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What Are the Risks in a Paxil Pregnancy?

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Boston, MAWhen it comes to prescribing medication to pregnant women, there are many concerns about side effects and how the medications will affect a fetus; but at what point should concerns about Paxil side effects come into play when dealing with someone who could potentially become pregnant? Some studies suggest a risk of Paxil birth defects—such as Paxil heart defects—in infants exposed to Paxil while in the womb, causing some concern about the risk of prescribing such an antidepressant to a woman who is pregnant. But what about a teenage female who could one day, well in the future, become pregnant?

In reviewing the book Dosed: The Medication Generation Grows Up (by Kaitlin Bell Barnett), Claudia Gold (writing for the blog Child in Mind; 4/14/12) notes that selective serotonin reuptake inhibitors (SSRIs) are the most common medications prescribed in pregnancy, even though it is not yet clear what impact exposure to SSRIs has on a developing fetus. Although some studies suggest a risk of birth defects, including persistent pulmonary hypertension of the newborn (PPHN), autism and other birth defects, other studies suggest there is no link between use of an SSRI while pregnant and an increased risk of serious birth defects.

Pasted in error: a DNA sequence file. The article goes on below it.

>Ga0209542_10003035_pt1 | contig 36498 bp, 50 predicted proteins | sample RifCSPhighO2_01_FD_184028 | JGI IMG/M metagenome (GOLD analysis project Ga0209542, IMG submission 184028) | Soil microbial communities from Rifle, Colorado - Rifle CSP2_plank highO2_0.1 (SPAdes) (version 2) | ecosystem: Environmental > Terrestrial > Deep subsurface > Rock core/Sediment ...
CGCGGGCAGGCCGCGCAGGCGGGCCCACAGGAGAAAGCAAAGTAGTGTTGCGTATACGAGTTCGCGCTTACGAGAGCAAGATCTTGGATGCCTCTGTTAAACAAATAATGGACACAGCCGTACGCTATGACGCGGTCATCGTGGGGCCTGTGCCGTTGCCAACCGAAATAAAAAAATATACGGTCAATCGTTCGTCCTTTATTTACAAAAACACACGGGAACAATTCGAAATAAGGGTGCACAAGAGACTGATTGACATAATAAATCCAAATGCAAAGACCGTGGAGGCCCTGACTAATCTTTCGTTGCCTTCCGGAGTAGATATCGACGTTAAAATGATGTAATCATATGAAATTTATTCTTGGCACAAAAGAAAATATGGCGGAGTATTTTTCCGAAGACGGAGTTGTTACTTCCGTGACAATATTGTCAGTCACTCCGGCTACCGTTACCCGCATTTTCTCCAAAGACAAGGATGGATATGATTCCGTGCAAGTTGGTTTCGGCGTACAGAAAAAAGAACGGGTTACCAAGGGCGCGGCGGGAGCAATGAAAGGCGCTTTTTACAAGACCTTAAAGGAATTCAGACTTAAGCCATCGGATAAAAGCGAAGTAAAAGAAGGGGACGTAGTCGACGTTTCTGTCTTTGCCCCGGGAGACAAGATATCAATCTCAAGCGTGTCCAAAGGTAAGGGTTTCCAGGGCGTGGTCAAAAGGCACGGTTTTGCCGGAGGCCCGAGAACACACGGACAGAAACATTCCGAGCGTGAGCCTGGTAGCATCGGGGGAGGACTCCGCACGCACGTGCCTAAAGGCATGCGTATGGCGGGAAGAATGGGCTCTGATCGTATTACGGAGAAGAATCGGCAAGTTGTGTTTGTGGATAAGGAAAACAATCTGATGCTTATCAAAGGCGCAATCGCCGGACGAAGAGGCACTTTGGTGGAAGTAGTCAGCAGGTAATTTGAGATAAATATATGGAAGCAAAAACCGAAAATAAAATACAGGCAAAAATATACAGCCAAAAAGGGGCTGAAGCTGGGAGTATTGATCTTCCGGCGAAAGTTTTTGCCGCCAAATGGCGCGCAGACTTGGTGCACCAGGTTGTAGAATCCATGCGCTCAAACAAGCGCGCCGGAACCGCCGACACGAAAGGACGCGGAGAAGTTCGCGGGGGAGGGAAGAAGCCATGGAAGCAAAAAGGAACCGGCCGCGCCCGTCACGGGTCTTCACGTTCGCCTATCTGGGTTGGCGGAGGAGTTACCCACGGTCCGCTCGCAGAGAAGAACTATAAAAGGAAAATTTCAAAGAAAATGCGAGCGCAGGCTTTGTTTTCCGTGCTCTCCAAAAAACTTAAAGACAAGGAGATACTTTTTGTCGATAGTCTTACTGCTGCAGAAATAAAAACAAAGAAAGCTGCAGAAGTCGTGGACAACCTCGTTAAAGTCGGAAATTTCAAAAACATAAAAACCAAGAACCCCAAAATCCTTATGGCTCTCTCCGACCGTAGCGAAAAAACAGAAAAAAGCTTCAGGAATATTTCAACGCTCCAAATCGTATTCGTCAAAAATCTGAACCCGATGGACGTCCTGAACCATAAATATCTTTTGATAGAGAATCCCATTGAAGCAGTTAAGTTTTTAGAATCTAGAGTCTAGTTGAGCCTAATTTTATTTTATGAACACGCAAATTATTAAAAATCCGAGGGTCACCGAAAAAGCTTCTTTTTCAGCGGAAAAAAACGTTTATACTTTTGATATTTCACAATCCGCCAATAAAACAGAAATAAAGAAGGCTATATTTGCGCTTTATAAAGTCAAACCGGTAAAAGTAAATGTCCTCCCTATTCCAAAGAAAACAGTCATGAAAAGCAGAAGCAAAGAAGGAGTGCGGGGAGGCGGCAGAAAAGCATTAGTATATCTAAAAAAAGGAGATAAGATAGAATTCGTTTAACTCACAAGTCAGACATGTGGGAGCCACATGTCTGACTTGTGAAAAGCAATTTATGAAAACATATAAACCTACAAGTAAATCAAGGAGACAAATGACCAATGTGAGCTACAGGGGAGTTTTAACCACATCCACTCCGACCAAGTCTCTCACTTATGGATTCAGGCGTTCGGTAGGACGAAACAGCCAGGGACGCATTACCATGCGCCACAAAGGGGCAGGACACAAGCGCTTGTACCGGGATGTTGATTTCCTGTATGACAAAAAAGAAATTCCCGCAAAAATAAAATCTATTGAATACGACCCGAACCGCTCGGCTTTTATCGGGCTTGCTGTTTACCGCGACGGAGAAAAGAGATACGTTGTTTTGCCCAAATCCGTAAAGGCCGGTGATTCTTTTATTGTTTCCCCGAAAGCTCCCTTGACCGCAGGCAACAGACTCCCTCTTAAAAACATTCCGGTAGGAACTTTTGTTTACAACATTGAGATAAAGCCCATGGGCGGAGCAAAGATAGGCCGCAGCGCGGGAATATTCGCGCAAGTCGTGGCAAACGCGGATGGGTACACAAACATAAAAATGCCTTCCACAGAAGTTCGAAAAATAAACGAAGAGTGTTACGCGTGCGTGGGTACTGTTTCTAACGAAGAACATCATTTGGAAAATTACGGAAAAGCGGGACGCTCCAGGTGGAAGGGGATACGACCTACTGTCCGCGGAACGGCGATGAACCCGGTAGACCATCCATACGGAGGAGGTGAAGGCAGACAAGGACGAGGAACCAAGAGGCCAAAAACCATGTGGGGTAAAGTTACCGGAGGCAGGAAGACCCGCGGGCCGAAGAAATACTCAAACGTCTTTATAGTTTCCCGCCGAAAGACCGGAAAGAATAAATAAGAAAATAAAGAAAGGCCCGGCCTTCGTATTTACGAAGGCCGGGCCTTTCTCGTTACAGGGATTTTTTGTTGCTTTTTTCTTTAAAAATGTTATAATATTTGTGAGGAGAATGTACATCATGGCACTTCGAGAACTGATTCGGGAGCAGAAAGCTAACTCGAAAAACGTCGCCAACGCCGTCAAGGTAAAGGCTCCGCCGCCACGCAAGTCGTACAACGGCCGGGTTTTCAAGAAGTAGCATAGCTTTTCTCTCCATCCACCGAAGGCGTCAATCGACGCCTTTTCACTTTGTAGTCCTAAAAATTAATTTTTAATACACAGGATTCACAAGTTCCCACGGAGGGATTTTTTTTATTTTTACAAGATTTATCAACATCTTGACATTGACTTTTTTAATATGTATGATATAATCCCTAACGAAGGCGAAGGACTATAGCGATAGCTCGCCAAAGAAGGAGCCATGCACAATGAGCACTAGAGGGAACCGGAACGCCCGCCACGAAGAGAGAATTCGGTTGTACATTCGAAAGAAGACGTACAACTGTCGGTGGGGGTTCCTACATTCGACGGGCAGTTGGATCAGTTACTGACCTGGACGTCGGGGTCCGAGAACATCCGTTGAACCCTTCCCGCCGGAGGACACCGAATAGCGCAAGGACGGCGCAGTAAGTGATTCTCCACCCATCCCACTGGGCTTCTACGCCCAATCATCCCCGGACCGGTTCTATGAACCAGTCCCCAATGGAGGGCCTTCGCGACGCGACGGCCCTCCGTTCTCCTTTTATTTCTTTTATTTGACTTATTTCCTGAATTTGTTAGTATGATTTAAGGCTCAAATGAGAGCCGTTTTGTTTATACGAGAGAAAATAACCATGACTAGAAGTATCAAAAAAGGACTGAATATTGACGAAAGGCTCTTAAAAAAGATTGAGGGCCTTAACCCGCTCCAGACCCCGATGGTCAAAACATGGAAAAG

Because there is a risk to the developing fetus when the mother has untreated depression, doctors must carefully weigh the pros and cons of prescribing an SSRI to a woman who is pregnant or who is of child-bearing age. But Dosed argues that such consideration must be given when teenage females are prescribed antidepressants, so they are not faced with the difficult decision of going off their medication when they decide they want to become pregnant.

Although it is vital that teenagers who have depression be given help, it has also been noted that discontinuing medication comes with its own challenges, and can be incredibly difficult for patients. Furthermore, "…other forms of intervention, including psychodynamic psychotherapy combined with self-regulating activities such as yoga, offer an alternative to medication," Gold writes in her review of the book. Not all patients who have depression necessarily require pharmaceutical intervention and, in some cases, other therapies are preferred.

Meanwhile, the American Academy of Pediatrics recently issued a revision of its policy on neonatal drug withdrawal (published in Pediatrics; 1/30/12). According to the academy, studies and adverse event reports have linked third-trimester use of SSRIs in pregnant women to "continues crying, irritability, jitteriness, and/or restlessness; shivering; fever; tremors; hypertonia or ridigity; tachypnea or respiratory distress; feeding difficulty; sleep disturbance; hypoglycemia; and seizures [in the infant]." The report noted, however, that it is not clear whether those symptoms were the result of SSRI withdrawal once the infant was born or serotonin syndrome.

The academy noted that SSRI treatment should only be given at the lowest effective dose once the mother becomes pregnant because of the risk of adverse effects on both the mother and infant.


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